Clinton County was a major center of activity for the Shawnee, Miami, and Delaware Indians. Early traces and trails developed as Indians traveled from village to village; gathered flint, salt and gold; traded furs, mica, and feldspar; and hunted bear, deer, otters, raccoons, foxes, wild cats, turkeys, and other wildlife. Trails throughout the county connected to other trails and villages in Ohio such as Lower Shawnee Town (now Portsmouth), Hurricane Tom's Town (now Piketon), Chillicothe, Old Town (near Xenia), and Miami Town (now Dayton). Major trails or traces in Clinton County included the Bullskin, Wayne, Chillicothe, Delaware, Fort Ancient, Kanawha, Kenton and Todds Fork Traces. These routes were the avenues the first white settlers followed.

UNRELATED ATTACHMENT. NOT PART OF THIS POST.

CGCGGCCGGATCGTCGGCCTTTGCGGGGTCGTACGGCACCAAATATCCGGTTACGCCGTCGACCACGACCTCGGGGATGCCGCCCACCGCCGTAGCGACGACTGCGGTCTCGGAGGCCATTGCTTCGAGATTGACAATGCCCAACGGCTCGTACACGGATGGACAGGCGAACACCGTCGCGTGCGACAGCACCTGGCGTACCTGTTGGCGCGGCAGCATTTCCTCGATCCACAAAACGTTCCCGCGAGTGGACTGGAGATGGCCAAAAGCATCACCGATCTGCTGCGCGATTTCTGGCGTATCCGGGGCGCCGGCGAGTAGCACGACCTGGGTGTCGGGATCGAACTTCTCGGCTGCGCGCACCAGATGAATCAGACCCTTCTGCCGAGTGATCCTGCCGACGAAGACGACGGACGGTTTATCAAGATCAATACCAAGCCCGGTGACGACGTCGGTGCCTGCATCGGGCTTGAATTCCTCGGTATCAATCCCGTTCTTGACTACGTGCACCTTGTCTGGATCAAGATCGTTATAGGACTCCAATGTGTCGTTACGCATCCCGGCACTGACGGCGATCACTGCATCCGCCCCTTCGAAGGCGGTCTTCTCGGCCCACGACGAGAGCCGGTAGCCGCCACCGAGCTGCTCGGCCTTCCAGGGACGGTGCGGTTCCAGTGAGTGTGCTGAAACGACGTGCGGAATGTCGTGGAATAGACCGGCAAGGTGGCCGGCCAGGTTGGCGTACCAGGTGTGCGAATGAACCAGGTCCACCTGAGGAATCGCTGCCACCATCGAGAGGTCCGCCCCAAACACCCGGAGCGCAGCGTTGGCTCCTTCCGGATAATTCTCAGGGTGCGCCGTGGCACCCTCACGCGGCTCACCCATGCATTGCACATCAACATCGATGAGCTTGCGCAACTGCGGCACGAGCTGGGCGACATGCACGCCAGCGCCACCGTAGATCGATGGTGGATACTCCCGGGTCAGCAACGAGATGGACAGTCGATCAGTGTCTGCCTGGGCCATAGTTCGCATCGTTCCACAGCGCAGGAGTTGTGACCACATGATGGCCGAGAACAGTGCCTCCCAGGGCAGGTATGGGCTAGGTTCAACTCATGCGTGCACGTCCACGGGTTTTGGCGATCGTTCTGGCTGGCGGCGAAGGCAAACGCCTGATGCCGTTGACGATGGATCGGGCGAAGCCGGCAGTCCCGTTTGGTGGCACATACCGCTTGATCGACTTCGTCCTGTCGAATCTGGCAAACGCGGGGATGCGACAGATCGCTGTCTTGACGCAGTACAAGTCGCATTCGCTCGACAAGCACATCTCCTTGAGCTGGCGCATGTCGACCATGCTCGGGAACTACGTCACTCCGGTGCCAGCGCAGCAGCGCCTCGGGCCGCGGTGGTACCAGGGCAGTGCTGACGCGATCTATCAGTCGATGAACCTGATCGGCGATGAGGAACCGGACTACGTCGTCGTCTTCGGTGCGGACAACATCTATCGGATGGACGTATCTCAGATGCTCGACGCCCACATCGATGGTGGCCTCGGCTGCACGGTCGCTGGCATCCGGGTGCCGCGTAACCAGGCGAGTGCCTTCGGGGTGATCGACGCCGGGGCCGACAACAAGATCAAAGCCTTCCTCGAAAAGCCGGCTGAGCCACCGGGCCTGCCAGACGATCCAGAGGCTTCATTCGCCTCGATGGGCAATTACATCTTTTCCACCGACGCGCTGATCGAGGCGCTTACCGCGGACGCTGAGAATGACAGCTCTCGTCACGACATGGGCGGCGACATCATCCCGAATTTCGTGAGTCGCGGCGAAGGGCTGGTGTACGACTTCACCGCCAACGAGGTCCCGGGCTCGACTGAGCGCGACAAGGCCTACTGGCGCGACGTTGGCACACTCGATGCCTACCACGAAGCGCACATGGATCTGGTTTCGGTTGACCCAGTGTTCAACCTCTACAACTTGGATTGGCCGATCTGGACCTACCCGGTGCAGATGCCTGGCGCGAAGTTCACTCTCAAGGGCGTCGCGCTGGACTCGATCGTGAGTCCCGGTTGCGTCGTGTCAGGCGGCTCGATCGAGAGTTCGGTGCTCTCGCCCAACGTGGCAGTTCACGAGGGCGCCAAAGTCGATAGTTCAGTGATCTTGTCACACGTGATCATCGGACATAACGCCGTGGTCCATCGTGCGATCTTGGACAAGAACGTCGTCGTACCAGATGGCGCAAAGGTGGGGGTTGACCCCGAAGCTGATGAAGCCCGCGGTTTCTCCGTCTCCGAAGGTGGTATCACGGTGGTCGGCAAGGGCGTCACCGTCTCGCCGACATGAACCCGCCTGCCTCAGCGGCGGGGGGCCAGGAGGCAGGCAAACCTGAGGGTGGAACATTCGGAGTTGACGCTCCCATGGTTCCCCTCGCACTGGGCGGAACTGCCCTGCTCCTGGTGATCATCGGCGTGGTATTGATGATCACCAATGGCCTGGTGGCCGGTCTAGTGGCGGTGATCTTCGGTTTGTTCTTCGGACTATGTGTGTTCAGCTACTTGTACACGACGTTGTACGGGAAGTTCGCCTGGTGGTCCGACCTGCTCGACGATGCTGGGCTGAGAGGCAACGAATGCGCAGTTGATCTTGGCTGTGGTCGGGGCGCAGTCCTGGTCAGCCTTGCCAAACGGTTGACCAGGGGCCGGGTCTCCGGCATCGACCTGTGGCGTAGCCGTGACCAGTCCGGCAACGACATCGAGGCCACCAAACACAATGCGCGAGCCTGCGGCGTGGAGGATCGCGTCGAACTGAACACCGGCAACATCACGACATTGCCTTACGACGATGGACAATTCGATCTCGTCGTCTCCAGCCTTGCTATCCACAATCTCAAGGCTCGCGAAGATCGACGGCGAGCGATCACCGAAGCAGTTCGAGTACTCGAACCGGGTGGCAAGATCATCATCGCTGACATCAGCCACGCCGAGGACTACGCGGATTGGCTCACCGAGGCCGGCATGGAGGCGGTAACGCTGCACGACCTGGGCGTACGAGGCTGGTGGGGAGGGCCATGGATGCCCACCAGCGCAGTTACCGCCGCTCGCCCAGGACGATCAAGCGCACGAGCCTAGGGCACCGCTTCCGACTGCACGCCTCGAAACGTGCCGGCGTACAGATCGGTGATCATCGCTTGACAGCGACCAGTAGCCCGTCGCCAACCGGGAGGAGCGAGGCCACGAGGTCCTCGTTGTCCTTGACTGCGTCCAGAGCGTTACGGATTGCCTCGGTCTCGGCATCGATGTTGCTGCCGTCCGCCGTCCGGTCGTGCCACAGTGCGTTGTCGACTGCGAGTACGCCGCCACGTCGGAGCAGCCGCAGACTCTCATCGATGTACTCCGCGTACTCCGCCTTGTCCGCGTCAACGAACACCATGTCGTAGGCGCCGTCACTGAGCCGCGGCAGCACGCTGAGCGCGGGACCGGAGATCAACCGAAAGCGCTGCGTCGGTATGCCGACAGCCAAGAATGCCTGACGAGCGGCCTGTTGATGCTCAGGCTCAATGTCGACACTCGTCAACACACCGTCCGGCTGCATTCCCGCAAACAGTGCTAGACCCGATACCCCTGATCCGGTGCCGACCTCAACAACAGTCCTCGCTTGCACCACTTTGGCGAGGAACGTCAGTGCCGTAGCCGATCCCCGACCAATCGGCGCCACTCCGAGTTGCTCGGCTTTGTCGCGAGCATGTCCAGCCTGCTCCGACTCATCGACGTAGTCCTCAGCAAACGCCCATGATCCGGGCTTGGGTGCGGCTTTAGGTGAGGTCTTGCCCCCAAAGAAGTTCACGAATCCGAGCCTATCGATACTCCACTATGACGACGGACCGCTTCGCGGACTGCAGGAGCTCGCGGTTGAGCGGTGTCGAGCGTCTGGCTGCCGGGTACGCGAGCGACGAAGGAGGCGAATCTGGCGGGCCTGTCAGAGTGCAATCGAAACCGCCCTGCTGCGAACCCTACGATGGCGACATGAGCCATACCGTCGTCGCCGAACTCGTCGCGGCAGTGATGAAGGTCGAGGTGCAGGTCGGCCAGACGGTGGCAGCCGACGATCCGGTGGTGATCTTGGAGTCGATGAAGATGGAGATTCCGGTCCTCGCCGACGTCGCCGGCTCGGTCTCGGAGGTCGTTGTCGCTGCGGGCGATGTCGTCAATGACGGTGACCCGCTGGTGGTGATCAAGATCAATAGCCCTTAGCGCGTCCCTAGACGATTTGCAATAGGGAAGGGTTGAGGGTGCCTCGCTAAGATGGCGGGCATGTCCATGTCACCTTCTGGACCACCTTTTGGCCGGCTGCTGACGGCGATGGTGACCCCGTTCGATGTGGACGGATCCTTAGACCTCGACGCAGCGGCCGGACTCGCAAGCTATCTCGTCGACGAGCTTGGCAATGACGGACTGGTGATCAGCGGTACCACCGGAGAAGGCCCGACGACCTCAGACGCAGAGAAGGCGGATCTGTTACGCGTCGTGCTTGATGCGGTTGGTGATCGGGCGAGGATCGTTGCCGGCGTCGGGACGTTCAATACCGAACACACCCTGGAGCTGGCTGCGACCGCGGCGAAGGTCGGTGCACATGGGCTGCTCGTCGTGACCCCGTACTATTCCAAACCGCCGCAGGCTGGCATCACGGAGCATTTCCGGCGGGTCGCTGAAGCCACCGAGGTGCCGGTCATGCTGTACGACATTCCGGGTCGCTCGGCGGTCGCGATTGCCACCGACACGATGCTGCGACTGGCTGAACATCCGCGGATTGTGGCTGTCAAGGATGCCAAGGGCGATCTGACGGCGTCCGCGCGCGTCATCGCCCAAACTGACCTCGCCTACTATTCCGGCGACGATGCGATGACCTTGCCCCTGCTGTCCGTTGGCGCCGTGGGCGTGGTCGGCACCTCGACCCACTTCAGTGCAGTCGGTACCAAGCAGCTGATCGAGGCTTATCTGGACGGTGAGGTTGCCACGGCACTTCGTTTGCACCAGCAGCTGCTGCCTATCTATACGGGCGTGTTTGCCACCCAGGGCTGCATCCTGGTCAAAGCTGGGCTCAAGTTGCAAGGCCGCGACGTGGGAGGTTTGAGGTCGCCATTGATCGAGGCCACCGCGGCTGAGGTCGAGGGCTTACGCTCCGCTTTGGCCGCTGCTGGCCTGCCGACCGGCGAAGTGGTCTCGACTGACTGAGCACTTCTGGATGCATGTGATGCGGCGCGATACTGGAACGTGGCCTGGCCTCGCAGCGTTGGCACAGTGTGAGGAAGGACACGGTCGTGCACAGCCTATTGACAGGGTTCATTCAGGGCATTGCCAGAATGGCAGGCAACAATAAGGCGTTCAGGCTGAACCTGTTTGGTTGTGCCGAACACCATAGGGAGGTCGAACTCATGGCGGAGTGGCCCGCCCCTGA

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Major Indian Traces and Trails in Clinton County became the highways of today and are as follows. South of this sign is Fife Avenue (Old SR 73), which was once part of the Kanawha Trace - a major trade route for the Shawnee, the Cherokees of North Carolina, and the Miamis of Northern Indiana. North of this sign is Rombach Avenue (US 22), which was once part of the Delaware Trace, a hunting route to Kentucky for game and to eastern Ohio for flint. The Mekoce Trace (SR 72) was in eastern Clinton County and was used as a warrior trail to Kentucky and Michigan. The Bullskin Trace, in western Clinton County, was used as a trade route with the French in Detroit - via SR 132 and 380, George and Mound Rds. The Simon Kenton Trace crosses Antioch Road, south of New Antioch, at the "Downing Lot", which was a Shawnee hunting camp.